I’d love to know if there are any other brokers seeing those kind of numbers.

      I’m sure they are out there, but few and far between — and obviously not really on the rader of the RE.net..

  17. Victor Lund says:

    Another note – In HH’s top market – Pittsburgh – they have more traffic, page views, and longer time on site than any other website – beating Realtor.com, Zillow, Trulia, Homes.com and ALL others. As you and Krisstina point out – brand goes a long way toward that success.

    Last time I checked Hitwise, they were in the top 3 in all of their primary markets – Cleveland, Harrisburg, Akron, Erie, Columbus, etc. They crush all of the franchises and other brokers. Only the top National sites are hanging in there with them. I think that we all agree that it is really, really hard to do that.

    Another big challenge for sites that have this amount of traffic is managing change. It must happen slowly so that power users in the purchasing cycle do not have their saved searches and other tools disturbed.

    Incidentally – you should check out the HH agent websites and other business tools that agents are provided through the broker. They manage something like 4700 of those too. It is pretty awesome. I am a big fan. They represent where a lot of brokers need to be today. They place the consumer in the center of the process and surround them with agents all using a common service platform. The brand is solid, the technology is easy to use and transparent, the agent shines in the direction of the customer.

    I do not understand how brokers could ever let the agents go out and buy their own websites and tools. They are allowing the creation of a hodgepodge that kills the brand.

  18. Marc Davison says:

    Victor,

    I love these things that they are doing and clearly, they fall in line with what I believe to be what brokers should be doing. Thanks for supply all that info!

    And yeah, what you wrote clearly plays to the power of the brokerage brand – which for whatever reason Rob struggles with. What I struggle with however, is why spend $2,000,000 to buy national traffic when you command the local market – a market that unless I’m mistaken or reading the wrong reports, is one that doesn’t rank high as a destination for relocation.

    With all that market share and web ranking, I’m somewhat baffled as to why. I also realize it’s none of my business and I may never find out. And that’s ok. Part of my love affair with this industry is the mystery behind much of what takes place which often defies my personal logic which by all accounts if often askew and left of center.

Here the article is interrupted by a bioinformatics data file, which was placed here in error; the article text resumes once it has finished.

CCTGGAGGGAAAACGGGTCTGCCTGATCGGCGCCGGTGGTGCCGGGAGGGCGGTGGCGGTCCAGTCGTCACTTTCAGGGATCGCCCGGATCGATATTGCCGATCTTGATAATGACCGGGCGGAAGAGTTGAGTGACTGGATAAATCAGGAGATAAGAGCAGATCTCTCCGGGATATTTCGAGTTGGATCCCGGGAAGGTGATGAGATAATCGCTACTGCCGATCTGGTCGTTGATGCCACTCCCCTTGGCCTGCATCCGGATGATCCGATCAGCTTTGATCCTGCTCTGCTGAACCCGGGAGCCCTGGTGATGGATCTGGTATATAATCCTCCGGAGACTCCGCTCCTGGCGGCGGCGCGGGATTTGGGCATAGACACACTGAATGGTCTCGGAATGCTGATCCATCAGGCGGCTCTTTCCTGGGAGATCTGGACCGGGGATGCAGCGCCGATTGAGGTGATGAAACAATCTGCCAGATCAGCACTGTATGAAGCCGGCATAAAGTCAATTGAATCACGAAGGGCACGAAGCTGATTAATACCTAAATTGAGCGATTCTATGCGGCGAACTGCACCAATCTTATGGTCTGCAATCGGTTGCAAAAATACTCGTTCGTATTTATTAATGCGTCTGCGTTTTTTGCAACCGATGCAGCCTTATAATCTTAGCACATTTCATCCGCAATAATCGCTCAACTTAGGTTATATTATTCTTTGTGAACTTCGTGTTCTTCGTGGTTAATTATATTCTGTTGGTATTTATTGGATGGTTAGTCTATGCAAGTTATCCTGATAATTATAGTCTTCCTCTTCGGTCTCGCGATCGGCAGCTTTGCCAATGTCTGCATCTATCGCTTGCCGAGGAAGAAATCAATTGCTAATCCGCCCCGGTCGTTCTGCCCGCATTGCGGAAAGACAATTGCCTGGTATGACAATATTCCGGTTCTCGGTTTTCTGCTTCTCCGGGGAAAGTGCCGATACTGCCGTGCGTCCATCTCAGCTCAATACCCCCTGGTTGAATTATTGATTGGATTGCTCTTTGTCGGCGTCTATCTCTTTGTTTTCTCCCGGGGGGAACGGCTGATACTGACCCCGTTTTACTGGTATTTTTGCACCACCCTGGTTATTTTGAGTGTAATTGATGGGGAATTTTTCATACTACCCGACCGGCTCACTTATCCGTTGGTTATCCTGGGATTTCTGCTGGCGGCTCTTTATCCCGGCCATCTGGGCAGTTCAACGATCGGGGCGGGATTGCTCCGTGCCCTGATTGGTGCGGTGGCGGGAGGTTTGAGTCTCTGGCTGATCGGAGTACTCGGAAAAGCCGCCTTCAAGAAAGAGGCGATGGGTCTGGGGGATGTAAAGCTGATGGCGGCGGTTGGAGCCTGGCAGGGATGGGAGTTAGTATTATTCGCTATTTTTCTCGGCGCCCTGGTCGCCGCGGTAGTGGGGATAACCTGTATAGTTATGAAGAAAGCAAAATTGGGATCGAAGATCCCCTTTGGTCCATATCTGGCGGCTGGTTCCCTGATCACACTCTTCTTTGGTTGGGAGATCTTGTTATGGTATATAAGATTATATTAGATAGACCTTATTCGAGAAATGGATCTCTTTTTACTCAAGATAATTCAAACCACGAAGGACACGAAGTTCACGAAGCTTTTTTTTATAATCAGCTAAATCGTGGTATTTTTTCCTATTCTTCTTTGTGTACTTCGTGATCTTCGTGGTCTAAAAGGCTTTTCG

19. Victor Lund says:

    Part of the strategy involves listing tools and recruiting tools :-)

    Do a search one r.com or z.com. In the markets they service. Its cool

  20. Alon Chaver says:

    Spot on Marc (and Victor)!

    Thank you for helping to “reduce the tension” between:
    - National portals and local sites (spend both on traffic AND on conversion)
    - Brokers and agents (spend EVERYTHING you got on consumer-centric initiatives)

    …and thank you Rob (see my challenge post for you below :-)) – for diving ever deeper and sharpening the issues further for all of us.

    At the end of the day, everyone in our real estate ecosystem must focus on their own niche.. and collaborate effectively with everyone else to survive.

    Those brokerages who excel, in competing locally AND collaborating globally will not just survive, they will thrive.

    On a personal level, I believe that “think local. Deeply local.” is the key for conversion…all the way to Close Of Escrow. No one is better suited to excel in that niche than deeply local brokerages with knowledgeable agents who can build trusting relationships with consumers and shepherd them all the way to COE.

    But that is not enough to win in the new world – the successful (deeply local) brokerage must also excel in collaboration with category leaders outside their niche.

    Today, they must figure out who (among the national portals) to collaborate with and how to do so effectively.

    Tomorrow, they will have to figure out how to excel in collaborating with emerging innovators (in Social, Mobile, etc.).

    The sooner we all focus on what we can excel at and resolve tensions with those who excel in their own niches so we can collaborate effectively with them, the better.